The issue has now gone beyond the boundaries with similar demands being made by the ICC, IAAF and FINA, which stated that it would send one its representatives to observe the development and report to the international body. The Football Federation of Sri Lanka (FFSL) however held a passive election after nearly two decades sans controversy. Late this week the IAAF became the fourth international sports body to put pressure on Sri Lanka demanding amendments to the controversial sports guideline urgently.

The IAAF reminded that Sri Lanka’s sports law should fall in line with the Olympic Charter and with the delay only pushes them to refuse to recognize the newly elected officials of the Athletics Association of Sri Lanka (AASL) headed by former sprinter Sugath Thilakaratna. According to reports officials of IAAF and AASL have met in Wuhan, China where the Asian Athletics Championship is being held, to discuss in this regard.

This week Majid Waseem, a member of the FINA Masters Committee and the Associate Secretary of the Asian Amateur Swimming Federation will come down to meet the officials of Sri Lanka Athletic Sports Union (SLASU), the NOC and the Ministry of Sports before compiling a report for the FINA Bureau on the impending issue caused by the crisis.
A media statement issued by SLASU stated that Waseem would meet Minster Dissanayake to clarify the situation regarding the interfering clauses of the Sports Law and its regulations affecting its national federation, before deciding on further course of action.

“FINA in the absence of a reply to its original letter of 9th April 2015, issued SLASU a directive and informed the Minister of Tourism and Sports on 11th May 2015 to postpone the elections until the Ministry revises the Sports Law and/or its regulations within the IOC imposed time period of two months. FINA also warned that non-adherence to its directive will cause the FINA Executive to take further measures,” it stated.

Despite the AGM of SLASU being conducted by a certain faction creating an impasse on May 15, FINA stated that it would not recognize the newly elected body and gave the outgoing officials the authority to continue until the matter is fully solved. This compelled FINA to make an official statement. “FINA does not recognize the new elections conducted on May 15th 2015, until the FINA’s representative clarifies the situation, according to FINA Rule BL 14 Autonomy of the National Federations Members of FINA.”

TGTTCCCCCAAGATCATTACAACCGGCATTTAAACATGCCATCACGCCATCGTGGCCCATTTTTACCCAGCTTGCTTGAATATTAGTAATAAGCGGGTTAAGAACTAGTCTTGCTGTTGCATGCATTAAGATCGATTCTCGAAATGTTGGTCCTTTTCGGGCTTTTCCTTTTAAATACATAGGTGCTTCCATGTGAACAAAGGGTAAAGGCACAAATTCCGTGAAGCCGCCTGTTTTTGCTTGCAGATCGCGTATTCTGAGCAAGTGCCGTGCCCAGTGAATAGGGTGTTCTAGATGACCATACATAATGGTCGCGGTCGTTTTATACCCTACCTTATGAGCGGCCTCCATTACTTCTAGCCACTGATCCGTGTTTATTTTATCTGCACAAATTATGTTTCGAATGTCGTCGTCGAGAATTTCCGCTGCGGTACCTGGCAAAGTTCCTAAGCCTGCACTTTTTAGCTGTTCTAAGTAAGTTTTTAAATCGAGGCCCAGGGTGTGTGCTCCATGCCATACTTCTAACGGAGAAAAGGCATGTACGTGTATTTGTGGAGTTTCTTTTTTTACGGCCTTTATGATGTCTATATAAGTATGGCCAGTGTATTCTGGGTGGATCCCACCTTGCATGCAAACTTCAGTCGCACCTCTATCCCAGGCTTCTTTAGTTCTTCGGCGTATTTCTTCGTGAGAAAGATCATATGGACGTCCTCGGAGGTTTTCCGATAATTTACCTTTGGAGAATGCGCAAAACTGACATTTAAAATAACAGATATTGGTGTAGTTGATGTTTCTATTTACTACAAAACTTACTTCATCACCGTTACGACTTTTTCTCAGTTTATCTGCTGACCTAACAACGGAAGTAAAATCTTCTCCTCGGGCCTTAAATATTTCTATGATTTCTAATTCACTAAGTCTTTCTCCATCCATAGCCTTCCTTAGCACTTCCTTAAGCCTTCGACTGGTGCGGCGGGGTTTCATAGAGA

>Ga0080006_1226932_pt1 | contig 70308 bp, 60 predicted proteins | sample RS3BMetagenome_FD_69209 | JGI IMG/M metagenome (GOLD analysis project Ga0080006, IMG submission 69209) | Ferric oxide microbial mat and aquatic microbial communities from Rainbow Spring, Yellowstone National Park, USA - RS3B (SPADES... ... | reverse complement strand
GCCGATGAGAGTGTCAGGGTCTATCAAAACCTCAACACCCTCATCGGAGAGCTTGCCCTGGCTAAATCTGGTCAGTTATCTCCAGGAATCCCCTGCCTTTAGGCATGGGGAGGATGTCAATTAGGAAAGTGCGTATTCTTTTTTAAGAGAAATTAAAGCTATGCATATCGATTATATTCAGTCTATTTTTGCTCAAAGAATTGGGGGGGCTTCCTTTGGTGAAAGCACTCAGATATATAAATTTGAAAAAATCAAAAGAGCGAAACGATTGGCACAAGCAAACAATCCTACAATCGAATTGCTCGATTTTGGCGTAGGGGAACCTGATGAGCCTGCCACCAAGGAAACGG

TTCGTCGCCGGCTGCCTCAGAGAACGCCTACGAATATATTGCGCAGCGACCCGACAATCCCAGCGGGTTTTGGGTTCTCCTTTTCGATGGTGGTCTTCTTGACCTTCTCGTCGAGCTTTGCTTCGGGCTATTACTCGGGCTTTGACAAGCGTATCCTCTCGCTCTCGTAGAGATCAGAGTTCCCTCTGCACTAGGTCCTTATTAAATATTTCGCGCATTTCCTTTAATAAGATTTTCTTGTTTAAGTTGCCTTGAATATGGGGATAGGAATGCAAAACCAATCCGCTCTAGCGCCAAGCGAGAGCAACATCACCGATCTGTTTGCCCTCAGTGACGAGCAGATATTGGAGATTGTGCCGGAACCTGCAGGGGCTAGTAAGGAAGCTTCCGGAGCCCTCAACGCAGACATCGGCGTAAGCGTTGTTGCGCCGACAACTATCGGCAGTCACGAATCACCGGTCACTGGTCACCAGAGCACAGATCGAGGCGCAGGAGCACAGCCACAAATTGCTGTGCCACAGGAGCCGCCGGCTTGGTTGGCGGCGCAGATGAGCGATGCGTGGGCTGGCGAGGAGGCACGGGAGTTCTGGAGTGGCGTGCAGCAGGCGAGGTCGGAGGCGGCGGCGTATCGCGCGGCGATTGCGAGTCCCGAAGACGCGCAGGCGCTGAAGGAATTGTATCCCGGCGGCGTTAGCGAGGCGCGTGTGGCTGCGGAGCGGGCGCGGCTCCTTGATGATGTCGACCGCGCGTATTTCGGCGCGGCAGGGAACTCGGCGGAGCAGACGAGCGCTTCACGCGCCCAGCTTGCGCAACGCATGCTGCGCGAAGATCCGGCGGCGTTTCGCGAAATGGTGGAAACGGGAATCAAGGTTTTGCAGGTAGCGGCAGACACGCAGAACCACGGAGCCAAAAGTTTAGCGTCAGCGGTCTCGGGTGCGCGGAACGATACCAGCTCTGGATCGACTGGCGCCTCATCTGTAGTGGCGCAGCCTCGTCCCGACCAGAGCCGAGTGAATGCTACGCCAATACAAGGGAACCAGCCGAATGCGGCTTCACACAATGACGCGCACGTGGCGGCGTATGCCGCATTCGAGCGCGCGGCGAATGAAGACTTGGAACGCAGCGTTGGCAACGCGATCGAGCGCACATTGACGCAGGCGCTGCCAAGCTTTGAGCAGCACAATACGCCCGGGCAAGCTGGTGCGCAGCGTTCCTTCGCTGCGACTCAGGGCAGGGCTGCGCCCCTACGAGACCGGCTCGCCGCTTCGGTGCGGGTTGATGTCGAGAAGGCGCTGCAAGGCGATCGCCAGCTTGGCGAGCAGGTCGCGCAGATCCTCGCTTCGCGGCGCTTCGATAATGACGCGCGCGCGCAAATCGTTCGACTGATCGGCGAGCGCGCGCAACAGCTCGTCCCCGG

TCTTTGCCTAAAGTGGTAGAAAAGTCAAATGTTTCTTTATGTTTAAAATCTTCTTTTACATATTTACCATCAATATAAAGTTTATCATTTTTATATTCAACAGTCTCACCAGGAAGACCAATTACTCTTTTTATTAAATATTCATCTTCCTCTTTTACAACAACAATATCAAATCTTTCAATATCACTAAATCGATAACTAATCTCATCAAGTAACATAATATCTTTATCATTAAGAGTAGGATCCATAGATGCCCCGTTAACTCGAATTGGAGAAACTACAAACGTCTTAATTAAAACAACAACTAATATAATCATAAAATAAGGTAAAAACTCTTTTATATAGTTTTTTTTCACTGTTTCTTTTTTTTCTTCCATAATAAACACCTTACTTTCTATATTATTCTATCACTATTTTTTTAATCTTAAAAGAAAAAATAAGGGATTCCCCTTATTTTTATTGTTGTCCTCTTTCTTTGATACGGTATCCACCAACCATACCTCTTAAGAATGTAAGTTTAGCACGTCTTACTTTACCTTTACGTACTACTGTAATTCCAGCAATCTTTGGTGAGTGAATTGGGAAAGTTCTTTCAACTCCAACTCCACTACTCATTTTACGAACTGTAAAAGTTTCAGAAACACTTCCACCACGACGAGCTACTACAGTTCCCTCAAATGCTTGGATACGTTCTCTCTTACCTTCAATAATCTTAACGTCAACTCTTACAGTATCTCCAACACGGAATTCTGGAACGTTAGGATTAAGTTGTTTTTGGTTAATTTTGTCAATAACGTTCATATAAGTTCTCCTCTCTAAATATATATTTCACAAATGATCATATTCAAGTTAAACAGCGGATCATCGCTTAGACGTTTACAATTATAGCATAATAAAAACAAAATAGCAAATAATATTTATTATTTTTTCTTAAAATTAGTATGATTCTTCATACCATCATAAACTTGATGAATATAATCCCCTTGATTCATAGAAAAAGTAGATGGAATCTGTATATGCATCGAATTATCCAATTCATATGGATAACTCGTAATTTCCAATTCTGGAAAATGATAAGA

The IRB, ARFU, IAAF and FINA have warned its respective local representatives of consequences and the likeliness of being sidelined from upcoming international events if the controversial Sports Law exists without being changed. With pressure mounting on the Ministry of Sports, it had set dates for elections of 18 local sports bodies. The Volleyball, Karate Do and Badminton Associations will have their elections on July 27 while the next day has been allocated for Rifle Shooting, Hockey, Rugby Football, Golf and Tennis governing bodies. On July 29 elections of Bridge, Carrom, Amateur Boxing, Handball, Rowing and Softball Cricket will be held. The elections of Differently-abled Sports, Motor Cycle, Throwball and Traditional Karate will be held on July 30 according to the newspaper advertisement of the Ministry of Sports.

“There will not be any need to hold re-elections for the ones that are already completed. We have experts in our panel and we are looking at coming out with a comprehensive draft that will not affect any local sports body in the future. It will be based on public interest and the sport not on any individuals. Elections of certain bodies were put off due to that reason and the ones that are yet to be done could be held after the amended Sports Law is released,” Ruwanchandra added.